The 1970s were not a glamorous period of human history. From today’s perspective, they were a decade of questionable taste in clothing, hairstyles, music, and architecture. There was a general sense of economic and political unease in the West. But there are good reasons to study the 1970s, argues Christian Caryl in his latest book, Strange Rebels . Most importantly, it was a decade in which the overall malaise prompted cataclysmic events that have irrevocably shaped the world in which we live today.
Christian Caryl is a journalist of the old school. A senior fellow at the Legatum Institute (full disclosure: I worked as an economist there until February 2013) and a contributing editor at Foreign Policy magazine, his book demonstrates the breadth of his experience in journalism (he served as bureau chief for Newsweek and US News in Tokyo and Moscow, respectively). A riveting read, it is interspersed with gripping anecdotes and an admirable attention to detail. Its main thesis—that our current world would be unimaginable without the unique concatenation of world events that occurred in a very short period of time in 1979—is both novel and compelling.
What exactly happened in 1979? Well, for one, Margaret Thatcher won Britain’s general election in May, ending a decade of economic stagnation, rampant inflation and excessive unionism. In the years that followed, she and her colleagues would fix the British economy, and turn an overregulated state in decline into an economic powerhouse. More importantly, she would change the conversation about economic policy in the West. Government ownership of industry, unionism and naïve Keynesian stabilization policies, which formed the basis of the post-war economic consensus in Western Europe, would be intellectually discredited for the years to come—though they would unfortunately resurface in the aftermath of the financial crisis of 2008.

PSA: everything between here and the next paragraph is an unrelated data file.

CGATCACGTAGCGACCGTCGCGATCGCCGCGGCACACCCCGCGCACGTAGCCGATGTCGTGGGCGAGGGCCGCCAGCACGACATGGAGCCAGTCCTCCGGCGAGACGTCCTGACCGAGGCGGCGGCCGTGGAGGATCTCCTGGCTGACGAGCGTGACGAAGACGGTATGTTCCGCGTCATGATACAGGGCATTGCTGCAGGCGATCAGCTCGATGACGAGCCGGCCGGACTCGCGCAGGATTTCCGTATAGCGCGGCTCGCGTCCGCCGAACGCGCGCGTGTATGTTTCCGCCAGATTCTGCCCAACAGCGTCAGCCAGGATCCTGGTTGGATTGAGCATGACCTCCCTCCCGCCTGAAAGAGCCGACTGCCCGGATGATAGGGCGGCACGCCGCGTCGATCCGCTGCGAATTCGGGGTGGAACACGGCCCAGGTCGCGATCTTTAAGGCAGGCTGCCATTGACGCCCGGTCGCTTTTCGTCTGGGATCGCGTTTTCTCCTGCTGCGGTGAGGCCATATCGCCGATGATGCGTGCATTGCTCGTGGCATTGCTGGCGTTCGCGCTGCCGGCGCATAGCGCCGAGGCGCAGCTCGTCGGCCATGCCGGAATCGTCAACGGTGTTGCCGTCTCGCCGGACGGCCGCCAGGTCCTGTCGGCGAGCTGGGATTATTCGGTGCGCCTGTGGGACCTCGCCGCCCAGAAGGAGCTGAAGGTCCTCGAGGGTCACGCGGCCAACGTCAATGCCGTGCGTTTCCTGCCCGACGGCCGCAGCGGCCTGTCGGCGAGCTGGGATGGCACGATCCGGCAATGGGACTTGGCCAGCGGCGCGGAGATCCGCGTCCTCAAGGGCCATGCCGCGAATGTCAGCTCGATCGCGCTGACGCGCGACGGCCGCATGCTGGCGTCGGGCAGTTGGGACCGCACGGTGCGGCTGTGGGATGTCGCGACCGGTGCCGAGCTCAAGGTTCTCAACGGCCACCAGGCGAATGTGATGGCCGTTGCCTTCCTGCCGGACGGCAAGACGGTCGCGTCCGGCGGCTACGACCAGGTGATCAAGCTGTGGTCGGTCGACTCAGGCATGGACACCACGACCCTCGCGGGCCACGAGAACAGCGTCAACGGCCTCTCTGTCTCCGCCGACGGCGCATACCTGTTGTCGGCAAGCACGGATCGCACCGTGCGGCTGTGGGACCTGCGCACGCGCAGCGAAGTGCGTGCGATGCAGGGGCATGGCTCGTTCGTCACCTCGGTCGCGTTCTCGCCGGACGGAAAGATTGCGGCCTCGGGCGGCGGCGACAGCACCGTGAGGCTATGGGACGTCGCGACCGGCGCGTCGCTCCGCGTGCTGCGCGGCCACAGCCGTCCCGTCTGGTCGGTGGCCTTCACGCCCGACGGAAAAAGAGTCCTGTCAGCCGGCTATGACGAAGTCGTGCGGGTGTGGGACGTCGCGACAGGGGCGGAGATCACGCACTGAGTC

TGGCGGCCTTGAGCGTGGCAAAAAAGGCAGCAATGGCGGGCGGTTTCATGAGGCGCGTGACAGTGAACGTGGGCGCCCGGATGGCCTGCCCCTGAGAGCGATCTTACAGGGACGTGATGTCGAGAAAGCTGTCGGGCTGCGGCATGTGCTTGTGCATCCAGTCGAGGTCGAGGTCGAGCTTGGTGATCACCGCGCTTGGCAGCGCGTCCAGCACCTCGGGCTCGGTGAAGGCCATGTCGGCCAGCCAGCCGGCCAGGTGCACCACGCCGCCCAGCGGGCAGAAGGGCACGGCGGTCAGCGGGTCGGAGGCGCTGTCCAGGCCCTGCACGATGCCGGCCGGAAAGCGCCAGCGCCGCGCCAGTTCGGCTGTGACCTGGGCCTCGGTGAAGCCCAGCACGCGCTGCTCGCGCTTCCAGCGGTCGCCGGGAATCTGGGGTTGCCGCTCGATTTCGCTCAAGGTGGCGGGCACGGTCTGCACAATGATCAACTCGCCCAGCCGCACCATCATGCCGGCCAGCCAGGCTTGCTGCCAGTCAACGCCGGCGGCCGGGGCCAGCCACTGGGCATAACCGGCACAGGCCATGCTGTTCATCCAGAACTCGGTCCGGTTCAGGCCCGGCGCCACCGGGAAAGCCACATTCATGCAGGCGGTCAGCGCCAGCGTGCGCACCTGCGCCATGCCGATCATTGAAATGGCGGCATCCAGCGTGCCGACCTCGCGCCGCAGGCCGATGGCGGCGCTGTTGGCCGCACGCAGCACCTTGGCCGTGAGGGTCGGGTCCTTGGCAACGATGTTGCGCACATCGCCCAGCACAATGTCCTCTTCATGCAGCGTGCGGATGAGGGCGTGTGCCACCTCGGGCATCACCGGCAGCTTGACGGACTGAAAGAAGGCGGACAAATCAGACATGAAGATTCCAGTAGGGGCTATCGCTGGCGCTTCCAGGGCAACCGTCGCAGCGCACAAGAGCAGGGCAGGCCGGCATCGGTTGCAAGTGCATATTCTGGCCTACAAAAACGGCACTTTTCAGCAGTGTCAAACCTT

Although not discussed explicitly in the book, Thatcher’s example inspired pro-market reformers around the world, including those in Eastern Europe . In 1989, for transitional economies for Eastern Europe, a rapid return to free markets was the only credible option and alternative to pipedream fantasies of seeking a “third way” between capitalism and communism.
Speaking of Eastern Europe, in June 1979 Pope John Paul II visited Poland, on a trip that heralded troubles for the communist regime. When he learned about the forthcoming visit, Leonid Brezhnev called Edward Gierek, the secretary of the Polish communist party, to persuade him to cancel Pope’s trip and recommended that the Pope declare himself indisposed. Canceling the visit was a nonstarter, however, so Brezhnev concluded the conversation abruptly. “Do what you want, so long as you and your party don’t regret it later,” he said, before hanging up.
Unsurprisingly, the pope was a massive hit in his home country. One million people showed up for his homily on Victory Square in Warsaw. For Poles, many of whom “had spent much of their lives watching television broadcasts or attending public rallies where the only language to be heard was the ponderous idiom of Marxism-Leninism,” this was a turning of the tide, which would later give rise to an organized opposition movement and finally to the downfall of communism.